The third level of control is facility design. Both facilities are designed with dedicated project suites. Room pressure differentials are used to enhance containment and these are constantly monitored and verified. Airlocks and vestibules are used on all entries and exits to the manufacturing and lab spaces, with access restricted only to designated operators, and there are misting showers in the degowning and exit vestibules. The air is single pass, being changed 15 to 25 times an hour, with temperature and humidity control. Contaminants are filtered and captured using safe-change filters on both point source and the HVAC system. Preventative maintenance is essential, as are carefully implemented change control procedures.
Our operators also wear appropriate personal protective equipment, with Saranex coveralls and hoods, and either a powered air-purifying respirator (PAPR) or supplied air. It is important that the correct type of glove is selected for the chemicals that are being used, and chemical suits are used when the solvents or reagents deem it necessary. Protecting the operator in this way is purely a failsafe system in case there is a failure of the containment; if every-thing is working as it should then none of the highly potent compound should be in the atmosphere.
Finally, we have a very sound personnel training programme, educating our employees in safety and the carefully designed procedures that have been put in place to ensure their protection. We also monitor their health on a routine basis to ensure we can work on the most potent compounds without risking the safety of our operators.
Looking more closely at the engineering, the isolator is the first line of defence, as it keeps powders and solutions inside the reactors. Some other manufacturers consider the containment system sufficient, but we believe it is important for our operators to suit up as well for secondary precaution.
The isolator is more negatively pressured than the lab, and has a safe-change removable HEPA filter through which the air moves up into the facility’s ventilation system. The front of the isolator can be completely opened when clean in order to introduce large items of equipment that will not fit through the normal antichamber on the side. Obviously, this is carried out between operations and after decontamination, when no dangerous material is present. Also, our isolators are equipped with drying ovens for the removal of residual volatiles without exposing the HPAPI to the operating environment. These isolators are custom-made to our specifications.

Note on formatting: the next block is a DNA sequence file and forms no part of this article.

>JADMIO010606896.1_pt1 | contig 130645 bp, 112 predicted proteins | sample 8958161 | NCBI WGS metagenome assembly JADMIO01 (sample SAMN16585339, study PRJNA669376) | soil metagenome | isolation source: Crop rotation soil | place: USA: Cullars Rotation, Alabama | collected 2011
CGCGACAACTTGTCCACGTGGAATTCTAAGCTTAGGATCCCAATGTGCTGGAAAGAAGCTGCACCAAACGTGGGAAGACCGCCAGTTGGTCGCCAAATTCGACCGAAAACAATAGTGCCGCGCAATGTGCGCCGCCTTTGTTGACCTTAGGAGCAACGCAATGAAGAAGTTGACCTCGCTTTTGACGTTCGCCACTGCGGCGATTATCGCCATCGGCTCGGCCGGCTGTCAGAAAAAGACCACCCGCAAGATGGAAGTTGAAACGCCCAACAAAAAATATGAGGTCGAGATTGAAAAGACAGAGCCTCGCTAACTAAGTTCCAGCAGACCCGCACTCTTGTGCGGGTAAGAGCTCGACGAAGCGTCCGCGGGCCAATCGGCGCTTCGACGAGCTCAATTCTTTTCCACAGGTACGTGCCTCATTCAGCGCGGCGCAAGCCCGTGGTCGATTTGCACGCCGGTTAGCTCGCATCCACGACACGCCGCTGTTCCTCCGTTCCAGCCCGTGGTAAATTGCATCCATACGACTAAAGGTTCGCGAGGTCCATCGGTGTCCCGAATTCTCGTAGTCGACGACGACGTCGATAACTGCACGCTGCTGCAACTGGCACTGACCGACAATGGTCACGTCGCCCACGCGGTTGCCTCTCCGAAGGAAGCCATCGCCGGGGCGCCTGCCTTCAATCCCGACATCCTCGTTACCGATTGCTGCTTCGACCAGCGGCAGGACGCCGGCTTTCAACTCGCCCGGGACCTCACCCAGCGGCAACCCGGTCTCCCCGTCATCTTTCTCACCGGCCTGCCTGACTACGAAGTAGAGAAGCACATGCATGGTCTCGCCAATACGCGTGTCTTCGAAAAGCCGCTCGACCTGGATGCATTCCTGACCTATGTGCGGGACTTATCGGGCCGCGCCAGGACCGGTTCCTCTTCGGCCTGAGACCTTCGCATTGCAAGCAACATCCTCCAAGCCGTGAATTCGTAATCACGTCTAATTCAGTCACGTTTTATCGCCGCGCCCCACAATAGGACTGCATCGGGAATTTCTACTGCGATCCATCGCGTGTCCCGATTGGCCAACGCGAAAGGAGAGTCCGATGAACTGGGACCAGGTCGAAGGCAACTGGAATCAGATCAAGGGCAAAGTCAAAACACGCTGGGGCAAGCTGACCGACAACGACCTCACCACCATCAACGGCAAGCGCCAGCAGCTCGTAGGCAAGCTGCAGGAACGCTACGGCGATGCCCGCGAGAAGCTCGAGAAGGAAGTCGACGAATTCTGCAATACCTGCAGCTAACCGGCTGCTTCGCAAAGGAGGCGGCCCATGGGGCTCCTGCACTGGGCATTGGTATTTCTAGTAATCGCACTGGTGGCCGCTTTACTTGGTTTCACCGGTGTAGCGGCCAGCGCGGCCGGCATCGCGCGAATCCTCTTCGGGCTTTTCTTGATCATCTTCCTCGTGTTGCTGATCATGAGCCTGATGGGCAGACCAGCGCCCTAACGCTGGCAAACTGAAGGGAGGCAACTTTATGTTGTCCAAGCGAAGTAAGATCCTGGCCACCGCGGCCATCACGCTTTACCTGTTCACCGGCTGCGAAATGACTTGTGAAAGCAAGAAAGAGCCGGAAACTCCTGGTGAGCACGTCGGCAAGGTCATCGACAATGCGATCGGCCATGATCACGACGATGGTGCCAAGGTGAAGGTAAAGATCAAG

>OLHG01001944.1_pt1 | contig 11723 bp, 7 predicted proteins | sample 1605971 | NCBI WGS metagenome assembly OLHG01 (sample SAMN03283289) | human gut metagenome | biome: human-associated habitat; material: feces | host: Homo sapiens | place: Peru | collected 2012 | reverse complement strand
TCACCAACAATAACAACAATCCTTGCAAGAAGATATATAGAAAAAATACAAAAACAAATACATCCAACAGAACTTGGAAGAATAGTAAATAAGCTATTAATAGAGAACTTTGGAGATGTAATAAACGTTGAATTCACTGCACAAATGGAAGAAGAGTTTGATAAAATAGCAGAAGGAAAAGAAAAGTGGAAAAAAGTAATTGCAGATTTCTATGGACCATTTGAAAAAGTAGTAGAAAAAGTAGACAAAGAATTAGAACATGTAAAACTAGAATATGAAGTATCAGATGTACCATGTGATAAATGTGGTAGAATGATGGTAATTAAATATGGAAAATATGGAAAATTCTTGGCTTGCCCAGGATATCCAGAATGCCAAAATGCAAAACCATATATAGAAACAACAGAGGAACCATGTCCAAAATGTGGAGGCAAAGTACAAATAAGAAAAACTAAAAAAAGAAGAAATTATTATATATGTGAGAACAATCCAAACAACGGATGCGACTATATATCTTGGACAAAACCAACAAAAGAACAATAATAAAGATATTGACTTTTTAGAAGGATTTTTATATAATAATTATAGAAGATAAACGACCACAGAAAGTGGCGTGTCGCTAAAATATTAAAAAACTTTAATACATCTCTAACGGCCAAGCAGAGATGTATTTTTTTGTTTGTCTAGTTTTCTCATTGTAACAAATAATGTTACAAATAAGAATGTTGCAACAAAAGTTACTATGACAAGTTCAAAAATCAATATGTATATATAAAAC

Powder transfers into reactors are carried out using PSL’s a/b valve technology. One half of the valve is connected to the reactor and the second to a charging bottle, which is filled in an isolator; the two halves are connected and both opened to allow the addition of material to the reactor under containment. They are then closed and disengaged. This ensures that no material is present on the outer surface of either reactor or charging vessel.
When moving solids around, the drying process is also critical. The typical industry standards for drying bulk solids are tumble dryers, cone dryers and tray dryers, but with highly potent compounds drying also has to be carried out in a contained way. This is achieved using Nutsche filter dryer technology, where the discharge is also isolated to move material out of the filter dryer and into packaging without exposing it to the environment.
Packaging highly potent powders also poses problems. We overcome this by using PSL valves that marry to product charge bags, which enables us to close off the bag before disconnecting from the isolator. Within the glovebox itself is a discharge port that allows material to be removed from the filter dryer and dropped through a hopper at the bottom of the glovebox into contained packaging.
While some of the equipment is off-the-shelf, further customisation is often needed. For example, the Nutsche filter dryer is married to the isolator, so the two engineering companies worked together to make the equipment that meets our requirements. Industry is now beginning to identify what is necessary in equipment for manufacturing highly potent compounds, but in most instances it still requires several equipment companies to make a piece of equipment that meets HP manufacturing requirements per our design specifications.
We also test and verify our containment equipment and cleaning methods (project specific verification) to ensure that they perform as they should. This includes surrogate testing, using a model compound such as naproxen sodium or lactose. In addition, the facility is audited and certified by a third party, Safebridge Consultants, every two years; in the intervening years we carry out our own assessment. While there are no formal certification requirements for working on highly potent compounds, we believe it is important to involve an outside organisation to give both our customers and our employees confidence that SAFC manufactures with high containment and industry standards.